Yoga meets refugees as Turkey captures 1,800 Syrians on Aegean Sea in four days
İZMİR – Doğan News Agency
DHA photoThe Turkish Coast Guard has captured almost 1,800 migrants on the Aegean Sea as they attempted to illegally cross to Greece in just the past four days, according to figures from the state organization.
Meanwhile, 10 Syrian migrants swam back to the Turkish shore after their dinghy sank about 100 meters off the coast Aug. 11.
A total of 1,799 illegal migrants en route to Greece were caught on the Aegean in 44 separate operations from Aug. 7 to Aug. 10, while two human smugglers were also detained during the same period, the Turkish Coast Guard Command said in a written statement on Aug. 10.
On Aug. 11, 10 migrants of Syrian origin came ashore in the Yalıkavak neighborhood of the Aegean district of Bodrum after swimming from about 100 meters off shore when their dinghy to Greece began sinking.
The migrants passed through a beach club in the resort town of Bodrum while some of the guests of a hotel were doing yoga on the beach. The guests paused their activities for a while and watched as the Syrian migrants walked by and boarded a minibus to reach the city center.
Following a tip that a boat had sunk, Turkish Coast Guards launched an operation to rescue the 10 migrants but terminated the search efforts after they found no traces of anyone in the sea.
The Coast Guard Command said that of the 1,799 migrants captured within four days on the Aegean, some 609 migrants were caught in the western province of İzmir’s Seferihisar, Foça, Menderes, Karaburun and Çeşme districts in nine separate operations, while 389 of them were captured off Çanakkale’s Ayvacık district. Some 468 migrants were also seized in 20 separate operations in Muğla’s Bodrum and Marmaris districts.
On the same day, the Turkish Coast Guard rescued 330 Syrians adrift in the Aegean Sea after failing to reach Greece.
Greek coastguard accused
Several of the 330 refugees said their boat had been stopped by armed Greek coastguard officers who ordered them to dump fuel, stranding them at sea, Reuters reported. A spokesman for the Greek coastguard, Nikolaos Lagadianos, said it “categorically denied” the allegations, saying an incident had taken place off the Turkish town of Bodrum, further south, but that the Greek authorities had not been involved.
Meanwhile, fights broke out among some 1,500 migrants on the Greek island of Kos on Aug. 10, when police tried to impose order on the crowd that was waiting to complete official registration forms by spraying the jostling migrants with fire extinguishers and hitting them with batons.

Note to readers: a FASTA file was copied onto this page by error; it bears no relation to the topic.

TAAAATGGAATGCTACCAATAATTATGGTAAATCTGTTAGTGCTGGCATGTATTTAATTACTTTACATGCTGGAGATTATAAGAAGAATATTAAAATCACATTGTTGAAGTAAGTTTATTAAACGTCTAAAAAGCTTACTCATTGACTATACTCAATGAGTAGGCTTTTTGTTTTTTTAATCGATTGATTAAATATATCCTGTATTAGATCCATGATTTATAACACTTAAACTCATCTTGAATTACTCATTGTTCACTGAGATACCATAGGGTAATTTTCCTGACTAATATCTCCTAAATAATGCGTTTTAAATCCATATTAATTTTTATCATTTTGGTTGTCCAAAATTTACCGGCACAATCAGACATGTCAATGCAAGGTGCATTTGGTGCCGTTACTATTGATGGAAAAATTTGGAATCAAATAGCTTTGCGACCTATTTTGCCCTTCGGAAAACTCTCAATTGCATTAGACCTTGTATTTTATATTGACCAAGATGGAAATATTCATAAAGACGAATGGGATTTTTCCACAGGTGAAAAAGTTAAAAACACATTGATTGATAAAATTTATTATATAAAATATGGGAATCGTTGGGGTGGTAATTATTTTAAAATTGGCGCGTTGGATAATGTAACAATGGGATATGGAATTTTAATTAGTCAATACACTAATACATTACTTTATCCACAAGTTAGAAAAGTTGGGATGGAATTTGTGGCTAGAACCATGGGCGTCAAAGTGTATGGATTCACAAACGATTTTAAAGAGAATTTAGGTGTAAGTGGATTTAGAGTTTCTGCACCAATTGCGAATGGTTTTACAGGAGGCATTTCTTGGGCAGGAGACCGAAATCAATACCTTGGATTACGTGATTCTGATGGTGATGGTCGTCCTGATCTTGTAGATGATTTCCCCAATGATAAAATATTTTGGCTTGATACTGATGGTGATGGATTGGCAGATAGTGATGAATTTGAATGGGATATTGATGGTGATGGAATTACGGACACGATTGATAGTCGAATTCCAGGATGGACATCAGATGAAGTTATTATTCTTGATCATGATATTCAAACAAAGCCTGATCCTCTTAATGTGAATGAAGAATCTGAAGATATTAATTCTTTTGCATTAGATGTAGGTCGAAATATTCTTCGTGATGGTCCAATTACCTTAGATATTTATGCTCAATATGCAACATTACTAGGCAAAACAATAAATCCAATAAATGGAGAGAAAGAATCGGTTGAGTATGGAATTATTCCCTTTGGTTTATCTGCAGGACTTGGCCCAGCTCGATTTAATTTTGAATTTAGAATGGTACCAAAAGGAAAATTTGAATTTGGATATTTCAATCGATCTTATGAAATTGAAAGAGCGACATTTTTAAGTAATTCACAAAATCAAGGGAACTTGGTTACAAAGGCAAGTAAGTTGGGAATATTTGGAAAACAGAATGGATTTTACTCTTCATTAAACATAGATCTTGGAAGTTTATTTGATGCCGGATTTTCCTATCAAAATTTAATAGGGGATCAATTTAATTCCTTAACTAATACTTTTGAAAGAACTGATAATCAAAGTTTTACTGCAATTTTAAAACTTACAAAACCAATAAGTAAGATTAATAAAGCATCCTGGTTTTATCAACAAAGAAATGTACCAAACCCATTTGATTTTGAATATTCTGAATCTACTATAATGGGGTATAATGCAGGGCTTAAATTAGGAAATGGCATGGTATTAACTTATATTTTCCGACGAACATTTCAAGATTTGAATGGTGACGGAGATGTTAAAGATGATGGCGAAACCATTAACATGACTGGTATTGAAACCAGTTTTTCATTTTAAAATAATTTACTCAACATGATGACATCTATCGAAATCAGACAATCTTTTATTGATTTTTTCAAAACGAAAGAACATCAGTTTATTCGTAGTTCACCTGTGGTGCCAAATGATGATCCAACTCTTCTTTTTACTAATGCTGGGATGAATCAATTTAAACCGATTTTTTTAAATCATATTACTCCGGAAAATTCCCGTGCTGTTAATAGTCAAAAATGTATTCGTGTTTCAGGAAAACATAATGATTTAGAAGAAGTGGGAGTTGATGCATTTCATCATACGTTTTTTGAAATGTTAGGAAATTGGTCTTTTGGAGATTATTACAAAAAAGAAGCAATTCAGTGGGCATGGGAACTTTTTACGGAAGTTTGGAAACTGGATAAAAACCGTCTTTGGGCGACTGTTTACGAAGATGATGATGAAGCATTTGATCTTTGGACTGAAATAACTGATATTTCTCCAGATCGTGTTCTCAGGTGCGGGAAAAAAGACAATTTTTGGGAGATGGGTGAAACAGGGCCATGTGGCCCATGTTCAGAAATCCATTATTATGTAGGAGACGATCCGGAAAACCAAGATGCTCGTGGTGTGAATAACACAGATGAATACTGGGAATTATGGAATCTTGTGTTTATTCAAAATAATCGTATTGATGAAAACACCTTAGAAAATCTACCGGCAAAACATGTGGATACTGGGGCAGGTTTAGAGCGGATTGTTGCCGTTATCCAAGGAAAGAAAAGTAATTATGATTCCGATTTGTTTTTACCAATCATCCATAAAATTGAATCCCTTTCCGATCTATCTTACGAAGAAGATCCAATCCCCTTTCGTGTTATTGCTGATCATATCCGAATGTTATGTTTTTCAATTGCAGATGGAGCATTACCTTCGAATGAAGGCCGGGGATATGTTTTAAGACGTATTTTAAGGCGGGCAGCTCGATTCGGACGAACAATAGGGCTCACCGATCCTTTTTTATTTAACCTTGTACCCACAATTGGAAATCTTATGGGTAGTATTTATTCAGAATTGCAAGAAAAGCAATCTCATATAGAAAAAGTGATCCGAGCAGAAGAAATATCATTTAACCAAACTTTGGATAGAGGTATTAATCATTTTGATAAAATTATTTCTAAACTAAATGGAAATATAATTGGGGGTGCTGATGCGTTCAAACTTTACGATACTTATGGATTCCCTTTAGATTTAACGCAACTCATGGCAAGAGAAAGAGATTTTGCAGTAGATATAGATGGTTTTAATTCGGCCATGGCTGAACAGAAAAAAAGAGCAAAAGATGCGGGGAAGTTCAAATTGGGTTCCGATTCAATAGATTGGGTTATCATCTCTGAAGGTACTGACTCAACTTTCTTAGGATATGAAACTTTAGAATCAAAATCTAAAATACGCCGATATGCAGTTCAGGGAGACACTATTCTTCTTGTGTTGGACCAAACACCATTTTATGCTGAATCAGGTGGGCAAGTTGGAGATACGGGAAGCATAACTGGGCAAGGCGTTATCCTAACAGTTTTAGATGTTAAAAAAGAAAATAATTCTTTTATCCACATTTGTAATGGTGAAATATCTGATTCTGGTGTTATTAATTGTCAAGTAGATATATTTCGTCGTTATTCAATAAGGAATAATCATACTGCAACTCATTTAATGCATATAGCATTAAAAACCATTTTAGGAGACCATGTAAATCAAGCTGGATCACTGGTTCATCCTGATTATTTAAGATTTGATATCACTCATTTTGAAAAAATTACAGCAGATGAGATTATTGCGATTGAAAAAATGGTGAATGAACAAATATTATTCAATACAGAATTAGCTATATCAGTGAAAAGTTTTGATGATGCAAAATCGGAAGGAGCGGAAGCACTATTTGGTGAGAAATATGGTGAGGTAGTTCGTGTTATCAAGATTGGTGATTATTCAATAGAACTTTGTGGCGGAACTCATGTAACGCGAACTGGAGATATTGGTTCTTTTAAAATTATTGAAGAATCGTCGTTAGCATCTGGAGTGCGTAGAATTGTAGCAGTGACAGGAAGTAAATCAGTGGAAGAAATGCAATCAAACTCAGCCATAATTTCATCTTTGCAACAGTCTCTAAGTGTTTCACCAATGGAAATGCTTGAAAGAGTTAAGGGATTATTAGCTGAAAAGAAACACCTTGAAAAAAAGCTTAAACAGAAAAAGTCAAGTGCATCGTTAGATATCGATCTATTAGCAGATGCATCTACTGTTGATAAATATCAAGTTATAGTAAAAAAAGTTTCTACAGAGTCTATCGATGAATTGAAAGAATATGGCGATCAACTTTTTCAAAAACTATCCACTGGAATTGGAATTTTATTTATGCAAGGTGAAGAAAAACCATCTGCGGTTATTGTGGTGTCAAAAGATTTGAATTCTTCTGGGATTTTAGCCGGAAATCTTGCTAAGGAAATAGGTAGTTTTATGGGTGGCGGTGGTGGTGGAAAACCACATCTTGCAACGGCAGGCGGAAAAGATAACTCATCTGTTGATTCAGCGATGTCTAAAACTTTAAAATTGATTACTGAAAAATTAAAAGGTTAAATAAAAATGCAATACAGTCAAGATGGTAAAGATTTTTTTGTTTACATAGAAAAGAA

Hundreds of protesting migrants demanding quick registration began blocking the main coastal road in the island’s main town, staging a sit-in.
“We want papers, we want to eat!” they chanted.
Greece’s coast guard said they had rescued 329 migrants in seven separate search and rescue incidents in the 24 hours from the morning of Aug. 10 off the coast of Lesbos and Kos.
According to figures obtained by the state-run Anadolu Agency from the General Staff, more than 50,000 immigrants who illegally crossed the borders or were in an illegal situation have been caught in Turkey since May, of whom 30,000 were Syrian refugees.
Smuggling, human trafficking
Some 1,500 people were taken into custody after trying illegally to cross into Turkey via the borders of Iraq and Iran, and legal measures were taken against around 4,000 people who tried to reach Syria, Greece and Bulgaria through Turkey.
Furthermore, in the same period, inside Turkey, gendarmerie forces and coastguard units arrested around 20,000 people in illegal situations. Smuggled cigarettes, drugs, sexual enhancement pills, alcohol, mobile phones, fuel oil, live animals, various food products, clothing and motor vehicles were also seized.
The drama of illegal immigrants risking their lives in the Mediterranean while trying to reach European countries has been worsened by the war in Syria, as human traffickers exploit Syrians’ dreams of finding a passage to Europe that often leads only to death.
Some 15,000 illegal immigrants were caught in Turkey’s territorial waters by Turkish security forces last year. It is estimated that this figure will rise to 50,000 people this year.
The official number of Syrian refugees in Turkey is approaching 2 million, with nearly 300,000 residing in migration camps. Lebanon, with a population of just 4 million, currently hosts 1.5 million refugees. In contrast, EU members only host 150,000 Syrians.